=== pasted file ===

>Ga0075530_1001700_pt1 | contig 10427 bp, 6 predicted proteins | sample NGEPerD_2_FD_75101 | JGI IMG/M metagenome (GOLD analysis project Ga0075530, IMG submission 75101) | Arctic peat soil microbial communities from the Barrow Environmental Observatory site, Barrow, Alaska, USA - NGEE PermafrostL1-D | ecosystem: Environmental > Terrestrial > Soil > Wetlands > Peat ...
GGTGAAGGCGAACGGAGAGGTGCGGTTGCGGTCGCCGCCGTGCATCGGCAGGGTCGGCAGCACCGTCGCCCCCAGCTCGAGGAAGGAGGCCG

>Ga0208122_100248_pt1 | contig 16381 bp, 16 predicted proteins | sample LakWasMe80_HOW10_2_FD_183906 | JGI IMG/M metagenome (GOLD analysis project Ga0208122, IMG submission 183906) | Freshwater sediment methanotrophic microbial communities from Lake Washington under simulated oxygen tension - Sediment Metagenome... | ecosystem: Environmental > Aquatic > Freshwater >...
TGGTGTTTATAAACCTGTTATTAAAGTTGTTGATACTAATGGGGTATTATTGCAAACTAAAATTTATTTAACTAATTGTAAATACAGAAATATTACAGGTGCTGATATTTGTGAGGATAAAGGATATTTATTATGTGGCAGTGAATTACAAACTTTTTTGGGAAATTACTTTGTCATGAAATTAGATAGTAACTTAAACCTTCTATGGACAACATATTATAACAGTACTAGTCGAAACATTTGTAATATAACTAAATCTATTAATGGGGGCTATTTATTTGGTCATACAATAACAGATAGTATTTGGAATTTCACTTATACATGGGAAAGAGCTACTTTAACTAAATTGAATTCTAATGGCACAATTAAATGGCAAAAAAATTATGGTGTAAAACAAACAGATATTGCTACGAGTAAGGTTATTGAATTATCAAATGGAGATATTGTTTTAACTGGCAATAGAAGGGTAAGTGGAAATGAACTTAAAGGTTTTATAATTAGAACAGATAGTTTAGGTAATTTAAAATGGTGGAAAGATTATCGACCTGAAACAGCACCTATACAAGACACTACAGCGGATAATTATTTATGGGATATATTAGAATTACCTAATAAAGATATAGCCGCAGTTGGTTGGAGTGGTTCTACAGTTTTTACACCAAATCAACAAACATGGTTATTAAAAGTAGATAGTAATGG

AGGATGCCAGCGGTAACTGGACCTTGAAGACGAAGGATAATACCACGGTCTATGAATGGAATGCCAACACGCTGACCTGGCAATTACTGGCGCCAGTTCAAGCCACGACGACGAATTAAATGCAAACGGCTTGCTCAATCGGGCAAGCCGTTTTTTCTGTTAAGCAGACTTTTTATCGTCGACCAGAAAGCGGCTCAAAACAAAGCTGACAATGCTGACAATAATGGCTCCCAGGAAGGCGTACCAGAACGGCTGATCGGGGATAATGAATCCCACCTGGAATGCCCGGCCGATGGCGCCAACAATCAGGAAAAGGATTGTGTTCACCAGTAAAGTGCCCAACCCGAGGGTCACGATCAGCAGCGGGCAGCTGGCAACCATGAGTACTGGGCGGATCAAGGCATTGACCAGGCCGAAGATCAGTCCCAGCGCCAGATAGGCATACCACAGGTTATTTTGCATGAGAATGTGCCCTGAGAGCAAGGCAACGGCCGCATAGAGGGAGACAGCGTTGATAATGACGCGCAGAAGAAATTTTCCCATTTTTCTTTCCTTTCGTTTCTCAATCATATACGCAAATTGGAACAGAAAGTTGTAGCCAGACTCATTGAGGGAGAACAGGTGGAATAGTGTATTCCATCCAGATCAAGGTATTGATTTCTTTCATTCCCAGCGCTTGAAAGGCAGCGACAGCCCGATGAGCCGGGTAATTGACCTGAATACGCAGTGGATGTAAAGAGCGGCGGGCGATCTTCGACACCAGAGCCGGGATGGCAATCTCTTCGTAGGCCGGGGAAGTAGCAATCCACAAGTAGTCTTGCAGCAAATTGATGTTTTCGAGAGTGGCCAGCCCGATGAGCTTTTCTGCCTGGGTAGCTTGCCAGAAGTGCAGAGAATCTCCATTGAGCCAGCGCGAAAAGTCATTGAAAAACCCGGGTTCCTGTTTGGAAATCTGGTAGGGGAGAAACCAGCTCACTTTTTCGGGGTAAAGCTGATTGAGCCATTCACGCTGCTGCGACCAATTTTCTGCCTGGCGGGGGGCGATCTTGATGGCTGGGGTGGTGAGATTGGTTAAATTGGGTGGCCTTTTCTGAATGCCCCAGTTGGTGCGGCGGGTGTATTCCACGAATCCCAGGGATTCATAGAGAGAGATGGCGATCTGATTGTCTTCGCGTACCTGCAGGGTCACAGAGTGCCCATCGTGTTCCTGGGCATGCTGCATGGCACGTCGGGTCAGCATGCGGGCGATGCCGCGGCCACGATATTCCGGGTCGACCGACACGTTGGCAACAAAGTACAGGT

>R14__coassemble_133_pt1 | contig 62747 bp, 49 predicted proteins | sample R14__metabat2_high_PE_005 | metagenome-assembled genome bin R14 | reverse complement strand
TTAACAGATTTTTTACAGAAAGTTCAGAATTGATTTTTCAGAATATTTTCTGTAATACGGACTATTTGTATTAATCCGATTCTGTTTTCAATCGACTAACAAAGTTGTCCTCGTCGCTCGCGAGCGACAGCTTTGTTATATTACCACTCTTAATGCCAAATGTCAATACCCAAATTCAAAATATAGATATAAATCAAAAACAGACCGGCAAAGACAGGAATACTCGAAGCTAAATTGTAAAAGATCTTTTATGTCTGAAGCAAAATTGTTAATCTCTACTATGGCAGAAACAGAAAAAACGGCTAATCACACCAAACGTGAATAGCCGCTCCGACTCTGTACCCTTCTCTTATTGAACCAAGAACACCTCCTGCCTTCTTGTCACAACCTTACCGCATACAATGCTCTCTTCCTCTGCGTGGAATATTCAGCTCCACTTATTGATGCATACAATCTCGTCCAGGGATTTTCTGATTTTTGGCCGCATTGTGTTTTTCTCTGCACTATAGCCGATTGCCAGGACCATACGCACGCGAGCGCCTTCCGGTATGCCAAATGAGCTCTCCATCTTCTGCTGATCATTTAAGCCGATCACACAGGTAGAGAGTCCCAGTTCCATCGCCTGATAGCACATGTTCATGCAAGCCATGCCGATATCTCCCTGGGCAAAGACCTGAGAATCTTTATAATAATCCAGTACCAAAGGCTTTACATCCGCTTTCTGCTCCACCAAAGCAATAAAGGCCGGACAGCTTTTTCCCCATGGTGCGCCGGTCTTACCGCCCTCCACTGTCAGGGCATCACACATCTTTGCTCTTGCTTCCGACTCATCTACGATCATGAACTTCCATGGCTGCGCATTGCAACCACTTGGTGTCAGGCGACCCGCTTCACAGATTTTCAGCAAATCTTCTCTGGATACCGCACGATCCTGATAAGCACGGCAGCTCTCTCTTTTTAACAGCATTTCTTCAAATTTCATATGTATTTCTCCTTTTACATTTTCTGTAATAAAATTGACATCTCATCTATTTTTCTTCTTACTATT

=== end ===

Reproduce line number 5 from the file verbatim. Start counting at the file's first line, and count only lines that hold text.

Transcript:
AGGATGCCAGCGGTAACTGGACCTTGAAGACGAAGGATAATACCACGGTCTATGAATGGAATGCCAACACGCTGACCTGGCAATTACTGGCGCCAGTTCAAGCCACGACGACGAATTAAATGCAAACGGCTTGCTCAATCGGGCAAGCCGTTTTTTCTGTTAAGCAGACTTTTTATCGTCGACCAGAAAGCGGCTCAAAACAAAGCTGACAATGCTGACAATAATGGCTCCCAGGAAGGCGTACCAGAACGGCTGATCGGGGATAATGAATCCCACCTGGAATGCCCGGCCGATGGCGCCAACAATCAGGAAAAGGATTGTGTTCACCAGTAAAGTGCCCAACCCGAGGGTCACGATCAGCAGCGGGCAGCTGGCAACCATGAGTACTGGGCGGATCAAGGCATTGACCAGGCCGAAGATCAGTCCCAGCGCCAGATAGGCATACCACAGGTTATTTTGCATGAGAATGTGCCCTGAGAGCAAGGCAACGGCCGCATAGAGGGAGACAGCGTTGATAATGACGCGCAGAAGAAATTTTCCCATTTTTCTTTCCTTTCGTTTCTCAATCATATACGCAAATTGGAACAGAAAGTTGTAGCCAGACTCATTGAGGGAGAACAGGTGGAATAGTGTATTCCATCCAGATCAAGGTATTGATTTCTTTCATTCCCAGCGCTTGAAAGGCAGCGACAGCCCGATGAGCCGGGTAATTGACCTGAATACGCAGTGGATGTAAAGAGCGGCGGGCGATCTTCGACACCAGAGCCGGGATGGCAATCTCTTCGTAGGCCGGGGAAGTAGCAATCCACAAGTAGTCTTGCAGCAAATTGATGTTTTCGAGAGTGGCCAGCCCGATGAGCTTTTCTGCCTGGGTAGCTTGCCAGAAGTGCAGAGAATCTCCATTGAGCCAGCGCGAAAAGTCATTGAAAAACCCGGGTTCCTGTTTGGAAATCTGGTAGGGGAGAAACCAGCTCACTTTTTCGGGGTAAAGCTGATTGAGCCATTCACGCTGCTGCGACCAATTTTCTGCCTGGCGGGGGGCGATCTTGATGGCTGGGGTGGTGAGATTGGTTAAATTGGGTGGCCTTTTCTGAATGCCCCAGTTGGTGCGGCGGGTGTATTCCACGAATCCCAGGGATTCATAGAGAGAGATGGCGATCTGATTGTCTTCGCGTACCTGCAGGGTCACAGAGTGCCCATCGTGTTCCTGGGCATGCTGCATGGCACGTCGGGTCAGCATGCGGGCGATGCCGCGGCCACGATATTCCGGGTCGACCGACACGTTGGCAACAAAGTACAGGT